John Brookfield's Grip Tips
By John Brookfield
Author of Mastery of Hand Strength, Training with
Cables for Strength, The Grip Master’s Manual, and Real-World Conditioning
Brick Bent Over Rows
Here is a jewel of a movement that will develop functional strength in the entire upper body. When I say "upper body," I mean it. Not only are your chest and back worked, but also your arms, wrists and fingers.
Start by placing a row of bricks on the ground in front of you. The bricks need to be pushed tightly together as in the photo. The type of bricks and the weight of the bricks don't really matter. I will let you decide what kind and how many to use. Once you have experimented and found the right amount, bend over, and with your hands on the ends of the row, squeeze the bricks inward while lifting them off the ground. Pull or row them upward and touch your upper body with the bricks while you remain bent over. Lower them back towards the ground and start the rowing movement again. I prefer to keep the bricks from touching the ground throughout the entire set. This way the constant inward squeezing is continuous, giving you a greater workout. This exercise will give your chest a tremendous workout in a way you have probably never experienced before. I like to do about eight or ten repetitions with this rowing movement. I also go pretty slowly throughout the movement. Remember that you must use constant inward pressure to keep the bricks from falling.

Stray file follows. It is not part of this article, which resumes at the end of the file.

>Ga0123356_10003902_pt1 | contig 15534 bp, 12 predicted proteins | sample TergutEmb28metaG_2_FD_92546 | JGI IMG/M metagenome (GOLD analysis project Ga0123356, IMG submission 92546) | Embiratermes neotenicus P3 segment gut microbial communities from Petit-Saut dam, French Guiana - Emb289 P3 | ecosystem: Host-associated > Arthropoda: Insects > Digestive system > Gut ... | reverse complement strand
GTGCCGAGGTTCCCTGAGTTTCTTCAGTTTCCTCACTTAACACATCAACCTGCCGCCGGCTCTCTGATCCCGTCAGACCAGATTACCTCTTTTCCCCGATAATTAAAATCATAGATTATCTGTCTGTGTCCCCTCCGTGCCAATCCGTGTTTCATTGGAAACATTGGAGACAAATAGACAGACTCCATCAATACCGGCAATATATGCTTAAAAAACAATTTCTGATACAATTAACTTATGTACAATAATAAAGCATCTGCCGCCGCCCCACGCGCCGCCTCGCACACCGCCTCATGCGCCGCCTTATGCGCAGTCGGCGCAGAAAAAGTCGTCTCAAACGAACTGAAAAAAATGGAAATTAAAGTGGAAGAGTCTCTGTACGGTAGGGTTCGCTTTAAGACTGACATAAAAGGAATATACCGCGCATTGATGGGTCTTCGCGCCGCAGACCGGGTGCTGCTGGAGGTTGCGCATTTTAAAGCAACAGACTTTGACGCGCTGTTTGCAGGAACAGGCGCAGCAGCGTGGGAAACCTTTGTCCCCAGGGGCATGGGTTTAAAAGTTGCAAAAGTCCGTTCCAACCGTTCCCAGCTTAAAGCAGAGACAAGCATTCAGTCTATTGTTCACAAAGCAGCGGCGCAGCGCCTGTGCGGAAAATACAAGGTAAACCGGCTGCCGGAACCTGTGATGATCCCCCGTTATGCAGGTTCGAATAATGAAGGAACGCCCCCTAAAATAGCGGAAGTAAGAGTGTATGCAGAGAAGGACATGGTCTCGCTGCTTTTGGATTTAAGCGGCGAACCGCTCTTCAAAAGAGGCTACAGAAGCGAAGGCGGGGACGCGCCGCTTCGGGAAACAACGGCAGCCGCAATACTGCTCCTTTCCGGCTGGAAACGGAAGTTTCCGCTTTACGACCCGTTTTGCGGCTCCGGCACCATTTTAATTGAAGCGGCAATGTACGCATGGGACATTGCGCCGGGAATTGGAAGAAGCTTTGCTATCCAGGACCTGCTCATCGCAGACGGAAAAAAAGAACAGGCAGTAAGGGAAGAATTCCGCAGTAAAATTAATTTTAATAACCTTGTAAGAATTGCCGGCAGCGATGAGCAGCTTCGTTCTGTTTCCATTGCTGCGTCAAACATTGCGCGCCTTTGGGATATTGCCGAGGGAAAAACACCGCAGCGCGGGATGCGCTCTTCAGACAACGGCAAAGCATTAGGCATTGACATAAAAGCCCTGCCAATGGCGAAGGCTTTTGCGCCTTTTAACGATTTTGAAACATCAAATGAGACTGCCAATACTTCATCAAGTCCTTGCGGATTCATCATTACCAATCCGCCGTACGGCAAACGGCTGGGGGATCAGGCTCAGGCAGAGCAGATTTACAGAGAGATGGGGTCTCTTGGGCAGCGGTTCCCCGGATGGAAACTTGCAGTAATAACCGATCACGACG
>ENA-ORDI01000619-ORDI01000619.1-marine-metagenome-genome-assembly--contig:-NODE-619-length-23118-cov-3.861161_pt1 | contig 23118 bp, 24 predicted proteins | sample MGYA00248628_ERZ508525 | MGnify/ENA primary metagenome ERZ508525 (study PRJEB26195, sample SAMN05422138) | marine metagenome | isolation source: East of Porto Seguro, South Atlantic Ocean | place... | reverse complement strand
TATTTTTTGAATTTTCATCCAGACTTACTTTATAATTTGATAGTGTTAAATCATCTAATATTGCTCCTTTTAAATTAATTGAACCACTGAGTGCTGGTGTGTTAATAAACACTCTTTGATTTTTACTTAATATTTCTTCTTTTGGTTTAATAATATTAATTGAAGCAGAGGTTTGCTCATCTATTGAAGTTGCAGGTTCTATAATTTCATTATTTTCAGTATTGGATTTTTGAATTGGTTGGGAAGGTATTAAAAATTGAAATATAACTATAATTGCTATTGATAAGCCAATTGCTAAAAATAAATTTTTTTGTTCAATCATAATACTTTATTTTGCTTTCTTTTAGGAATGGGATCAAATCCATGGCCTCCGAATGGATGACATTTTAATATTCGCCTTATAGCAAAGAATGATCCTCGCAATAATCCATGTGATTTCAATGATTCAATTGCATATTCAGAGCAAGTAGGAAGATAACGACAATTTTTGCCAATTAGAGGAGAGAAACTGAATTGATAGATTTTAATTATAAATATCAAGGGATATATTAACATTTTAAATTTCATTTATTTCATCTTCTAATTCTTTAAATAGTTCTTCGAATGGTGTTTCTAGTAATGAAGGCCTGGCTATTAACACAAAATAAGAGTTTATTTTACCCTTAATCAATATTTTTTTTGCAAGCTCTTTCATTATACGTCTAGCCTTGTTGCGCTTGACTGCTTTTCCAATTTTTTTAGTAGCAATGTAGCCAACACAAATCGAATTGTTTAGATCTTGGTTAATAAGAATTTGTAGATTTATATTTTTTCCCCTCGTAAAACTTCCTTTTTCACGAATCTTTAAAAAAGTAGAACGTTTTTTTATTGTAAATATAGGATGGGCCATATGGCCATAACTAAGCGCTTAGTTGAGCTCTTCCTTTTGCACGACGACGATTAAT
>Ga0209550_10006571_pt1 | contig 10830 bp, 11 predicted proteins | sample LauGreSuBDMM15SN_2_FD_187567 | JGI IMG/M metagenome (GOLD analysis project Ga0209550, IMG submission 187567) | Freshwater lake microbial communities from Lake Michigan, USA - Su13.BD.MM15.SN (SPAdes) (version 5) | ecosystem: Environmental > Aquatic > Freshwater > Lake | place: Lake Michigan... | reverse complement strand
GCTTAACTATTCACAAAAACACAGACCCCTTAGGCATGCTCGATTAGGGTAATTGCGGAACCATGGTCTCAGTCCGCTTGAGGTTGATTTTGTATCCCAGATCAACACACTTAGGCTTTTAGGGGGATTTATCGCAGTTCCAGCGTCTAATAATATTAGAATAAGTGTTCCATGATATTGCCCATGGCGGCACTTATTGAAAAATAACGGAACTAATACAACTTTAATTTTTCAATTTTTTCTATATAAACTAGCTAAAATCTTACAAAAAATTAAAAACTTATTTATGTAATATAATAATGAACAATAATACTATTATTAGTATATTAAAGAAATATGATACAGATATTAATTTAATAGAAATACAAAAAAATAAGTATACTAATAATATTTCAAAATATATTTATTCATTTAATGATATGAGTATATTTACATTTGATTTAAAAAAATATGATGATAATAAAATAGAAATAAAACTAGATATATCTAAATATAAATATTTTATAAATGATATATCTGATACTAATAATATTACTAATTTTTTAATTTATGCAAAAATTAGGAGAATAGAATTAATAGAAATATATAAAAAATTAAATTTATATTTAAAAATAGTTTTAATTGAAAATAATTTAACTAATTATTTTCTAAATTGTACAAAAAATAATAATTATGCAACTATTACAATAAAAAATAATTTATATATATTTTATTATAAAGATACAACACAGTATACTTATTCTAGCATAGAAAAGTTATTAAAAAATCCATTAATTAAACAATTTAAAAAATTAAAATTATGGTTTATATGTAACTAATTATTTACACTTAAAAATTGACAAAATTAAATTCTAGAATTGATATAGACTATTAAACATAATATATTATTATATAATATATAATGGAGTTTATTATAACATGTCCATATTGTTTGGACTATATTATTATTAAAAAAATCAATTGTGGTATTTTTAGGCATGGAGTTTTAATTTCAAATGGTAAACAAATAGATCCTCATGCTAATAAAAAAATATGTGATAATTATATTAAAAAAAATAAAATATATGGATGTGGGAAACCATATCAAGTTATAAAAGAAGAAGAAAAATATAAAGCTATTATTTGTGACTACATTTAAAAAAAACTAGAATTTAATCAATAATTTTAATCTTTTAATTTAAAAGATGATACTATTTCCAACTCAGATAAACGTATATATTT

This exercise can also be used as a feat of strength or even as a challenge lift if you wish to.
You will quickly notice that the longer the row of bricks, the harder the lift becomes, mainly because with the longer rows, your arms are wider apart and away from your body.
If you want to use this exercise to develop pure strength, continue by adding more bricks onto the top of the bricks on the bottom row. The more bricks that are placed on top, the harder the lift becomes. Also, if the extra bricks are placed in the center of the row, it will require more strength, as the bricks in the center on top are trying to push the center of the bottom row to the ground. Remember, it is not the weight of the bricks, but the force which must be exerted inward that makes this brick lift demanding.
This lift is superb for those who are stone lifters, because it develops great crushing strength in the upper body. It will enable the stone lifter to bear hug heavy stones tightly against his body.
Editor's note: John Brookfield’s books Mastery of Hand Strength, Revised Edition, The Grip Master’s Manual, Training with Cables for Strength, and Real-World Conditioning combine John’s limitless creativity with his friendly, downhome manner. John’s articles are also regularly featured in MILO: A Journal for Serious Strength Athletes.
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